It was only at a point when the American people soundly rejected those views that you started seeing him try to fuzz up those positions. But they remain his positions. He continues to believe, when it comes to immigration, that the Arizona law is a model for the nation, and that self-deportation is the answer. When it comes to women's health issues, he continues to believe that Roe versus Wade should be overturned. He would support a constitutional amendment overturning a woman's right to choose and would eliminate funding for Planned Parenthood.

If you talk to women, they will tell you they're very capable of making their own health care decisions. If you have a chance to meet these Dream Act kids, then you would reject the idea that somehow they should be deported to some country where they've never been. But those are Governor Romney's positions.

Health care is a national issue of massive importance. It takes up 17 or 18 percent of our entire economy; it touches on everybody's lives; it is a massive burden on businesses, on our federal budget and on families. I am very proud of the steps we've taken already: making sure that insurance companies can't impose lifetime limits that could leave families high and dry if somebody gets a severe illness. Parents being able to keep their kids on their own plans until they're 26 years old. The rebates that are already going out to customers because we've said to insurance companies that you've got to spend the dollars you collect in premiums on actually providing care, not just on overhead and CEO salaries. The $600 a year that seniors are saving on their prescription drugs. The tax breaks we're providing small businesses in order to provide health insurance for their families. The cost-control measures that are trying to develop better ways of providing care. All those things are already happening.

For the greatest nation on Earth not to make sure that people aren't going bankrupt when they get sick – that was a blot on our society. And for us to take this step forward is something that is really going to make a big difference for millions of families for decades to come.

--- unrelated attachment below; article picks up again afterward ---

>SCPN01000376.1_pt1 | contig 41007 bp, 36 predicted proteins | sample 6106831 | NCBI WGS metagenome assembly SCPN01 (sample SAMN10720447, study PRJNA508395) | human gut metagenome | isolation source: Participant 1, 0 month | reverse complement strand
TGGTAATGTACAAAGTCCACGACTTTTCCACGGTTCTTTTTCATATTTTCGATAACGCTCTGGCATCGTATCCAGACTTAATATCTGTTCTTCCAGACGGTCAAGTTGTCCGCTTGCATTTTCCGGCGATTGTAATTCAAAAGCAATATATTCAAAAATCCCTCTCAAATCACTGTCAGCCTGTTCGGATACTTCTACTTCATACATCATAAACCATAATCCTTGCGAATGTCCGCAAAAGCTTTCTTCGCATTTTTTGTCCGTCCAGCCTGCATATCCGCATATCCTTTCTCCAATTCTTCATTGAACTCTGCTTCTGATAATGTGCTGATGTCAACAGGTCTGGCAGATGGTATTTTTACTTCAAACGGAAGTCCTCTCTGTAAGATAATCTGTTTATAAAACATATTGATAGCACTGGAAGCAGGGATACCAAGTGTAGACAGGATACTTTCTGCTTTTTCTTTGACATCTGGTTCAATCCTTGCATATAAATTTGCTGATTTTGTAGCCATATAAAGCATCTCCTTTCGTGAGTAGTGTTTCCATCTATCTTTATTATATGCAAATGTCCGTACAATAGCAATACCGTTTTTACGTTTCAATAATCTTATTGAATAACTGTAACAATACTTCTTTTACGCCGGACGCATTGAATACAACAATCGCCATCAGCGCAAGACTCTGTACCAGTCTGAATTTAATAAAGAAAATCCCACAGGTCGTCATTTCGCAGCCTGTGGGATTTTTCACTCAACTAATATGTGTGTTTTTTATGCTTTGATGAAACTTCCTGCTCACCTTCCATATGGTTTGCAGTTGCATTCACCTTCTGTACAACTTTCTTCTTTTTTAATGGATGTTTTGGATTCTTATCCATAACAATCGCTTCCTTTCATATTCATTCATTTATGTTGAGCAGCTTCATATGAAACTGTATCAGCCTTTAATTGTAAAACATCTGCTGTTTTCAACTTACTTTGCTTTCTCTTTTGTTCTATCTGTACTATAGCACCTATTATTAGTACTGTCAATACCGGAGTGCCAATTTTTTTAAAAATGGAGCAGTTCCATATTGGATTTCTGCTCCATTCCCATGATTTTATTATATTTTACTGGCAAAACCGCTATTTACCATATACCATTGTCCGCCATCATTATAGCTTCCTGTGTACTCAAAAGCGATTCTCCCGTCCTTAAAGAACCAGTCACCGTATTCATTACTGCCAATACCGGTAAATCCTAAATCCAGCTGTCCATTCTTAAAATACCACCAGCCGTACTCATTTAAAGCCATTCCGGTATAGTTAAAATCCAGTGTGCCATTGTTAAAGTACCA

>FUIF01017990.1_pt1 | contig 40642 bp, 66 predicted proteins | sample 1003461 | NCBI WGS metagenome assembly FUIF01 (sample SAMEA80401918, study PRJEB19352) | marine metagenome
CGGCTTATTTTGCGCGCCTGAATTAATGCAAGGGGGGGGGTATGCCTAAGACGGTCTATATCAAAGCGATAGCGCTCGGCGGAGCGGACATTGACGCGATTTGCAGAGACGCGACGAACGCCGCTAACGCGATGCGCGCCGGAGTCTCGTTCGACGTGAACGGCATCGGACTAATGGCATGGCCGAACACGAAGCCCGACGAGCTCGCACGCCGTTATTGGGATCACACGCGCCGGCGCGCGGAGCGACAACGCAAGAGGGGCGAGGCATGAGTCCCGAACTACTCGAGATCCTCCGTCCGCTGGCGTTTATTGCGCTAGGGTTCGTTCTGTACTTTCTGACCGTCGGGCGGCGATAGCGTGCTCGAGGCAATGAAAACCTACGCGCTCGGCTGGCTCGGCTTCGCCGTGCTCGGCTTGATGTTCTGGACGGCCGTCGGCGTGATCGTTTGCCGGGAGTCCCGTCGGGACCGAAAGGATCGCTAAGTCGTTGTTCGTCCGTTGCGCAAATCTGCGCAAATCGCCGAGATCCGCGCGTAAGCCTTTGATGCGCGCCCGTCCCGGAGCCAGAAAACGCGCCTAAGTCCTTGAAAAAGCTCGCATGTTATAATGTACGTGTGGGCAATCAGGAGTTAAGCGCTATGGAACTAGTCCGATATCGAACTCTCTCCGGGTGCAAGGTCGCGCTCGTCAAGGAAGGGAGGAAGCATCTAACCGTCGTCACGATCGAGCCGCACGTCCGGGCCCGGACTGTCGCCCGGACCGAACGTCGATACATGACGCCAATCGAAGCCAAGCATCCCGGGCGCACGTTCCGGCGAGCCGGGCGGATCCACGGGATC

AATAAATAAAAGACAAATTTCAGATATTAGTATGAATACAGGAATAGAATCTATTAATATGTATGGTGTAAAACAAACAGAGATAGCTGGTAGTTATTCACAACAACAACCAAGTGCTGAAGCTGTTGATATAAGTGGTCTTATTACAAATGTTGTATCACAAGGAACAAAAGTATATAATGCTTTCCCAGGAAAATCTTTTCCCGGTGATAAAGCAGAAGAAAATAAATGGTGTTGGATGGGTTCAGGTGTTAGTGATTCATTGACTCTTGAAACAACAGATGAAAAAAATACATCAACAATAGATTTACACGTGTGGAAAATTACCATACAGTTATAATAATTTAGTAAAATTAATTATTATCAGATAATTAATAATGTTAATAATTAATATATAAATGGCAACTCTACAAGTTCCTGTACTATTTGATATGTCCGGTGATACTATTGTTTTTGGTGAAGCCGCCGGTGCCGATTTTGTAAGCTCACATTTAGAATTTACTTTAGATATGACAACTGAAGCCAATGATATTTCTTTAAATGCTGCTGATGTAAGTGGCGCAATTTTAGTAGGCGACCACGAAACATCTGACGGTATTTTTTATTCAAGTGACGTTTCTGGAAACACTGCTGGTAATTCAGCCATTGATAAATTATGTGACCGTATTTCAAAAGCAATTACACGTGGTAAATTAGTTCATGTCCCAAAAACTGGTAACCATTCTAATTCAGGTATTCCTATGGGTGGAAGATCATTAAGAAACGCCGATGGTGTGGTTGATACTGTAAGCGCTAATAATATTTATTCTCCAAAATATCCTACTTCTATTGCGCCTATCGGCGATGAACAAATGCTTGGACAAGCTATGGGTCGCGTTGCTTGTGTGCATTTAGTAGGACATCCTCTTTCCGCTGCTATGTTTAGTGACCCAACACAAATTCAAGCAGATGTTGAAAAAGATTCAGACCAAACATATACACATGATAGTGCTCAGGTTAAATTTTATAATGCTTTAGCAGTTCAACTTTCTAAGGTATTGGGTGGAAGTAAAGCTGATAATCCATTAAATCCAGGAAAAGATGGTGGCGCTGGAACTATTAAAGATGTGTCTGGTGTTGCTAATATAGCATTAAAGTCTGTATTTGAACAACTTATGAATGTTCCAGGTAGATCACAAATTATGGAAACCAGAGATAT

When you talk about economic fairness, it's not just an issue of fairness, it's also an issue of growth. Republicans often tries to frame this as "Obama's a redistributionist, whereas we want to grow the pie instead of taking from Peter to pay Paul." But look at our history: When we've been successful, it's because everybody is in on the action. When prosperity is broad-based, it is stable, it is steady, it is robust.

The people in the auto industry want to work hard, but they want to make sure that hard work is rewarded. They really take great pride in making great products, making a great car. That's what you see in Ohio, that's what you see across the country. People want to work hard, they want to feel like they're contributing, they want to feel like they're helping to build the country. All they want is just a chance.

Abraham Lincoln believed in self-sufficiency and self-reliance. But he also understood that there's some things we do better together. That we make investments in our infrastructure and railroads and canals and land-grant colleges and the National Academy of Sciences, because that provides us all with an opportunity to fulfill our potential, and we'll all be better off as a consequence. He also had a sense of empathy, a sense of the intrinsic worth of every individual, which led him to his opposition to slavery. That view of life has made America great and allowed us to stitch together a sense of national identity.

We're going to have a full agenda in the second four years. The single biggest thing that I would like to see is changing incentives on Wall Street and how people get compensated. That ultimately requires not just congressional legislation but a change in corporate governance. You still have a situation where people making bets can get a huge upside, and their downsides are limited. So it tilts the whole system in favor of very risky behavior. But that's not something that can entirely be legislated That's something that also has to involve shareholders and boards of directors being better stewards of their institutions.

Bill Clinton has a lot of credibility with the public when it comes to how the economy works. Because the last time we had healthy, broad-based growth was when he was president. I came in just as we were sliding. Because of the actions we took, we averted a Great Depression, but we also muddied up the political narrative, because it allowed somebody like Romney to somehow blame my policies for the mess that the previous administration created. Bill Clinton can point that out in ways that are really helpful and really powerful.


AR This is a good case, well argued.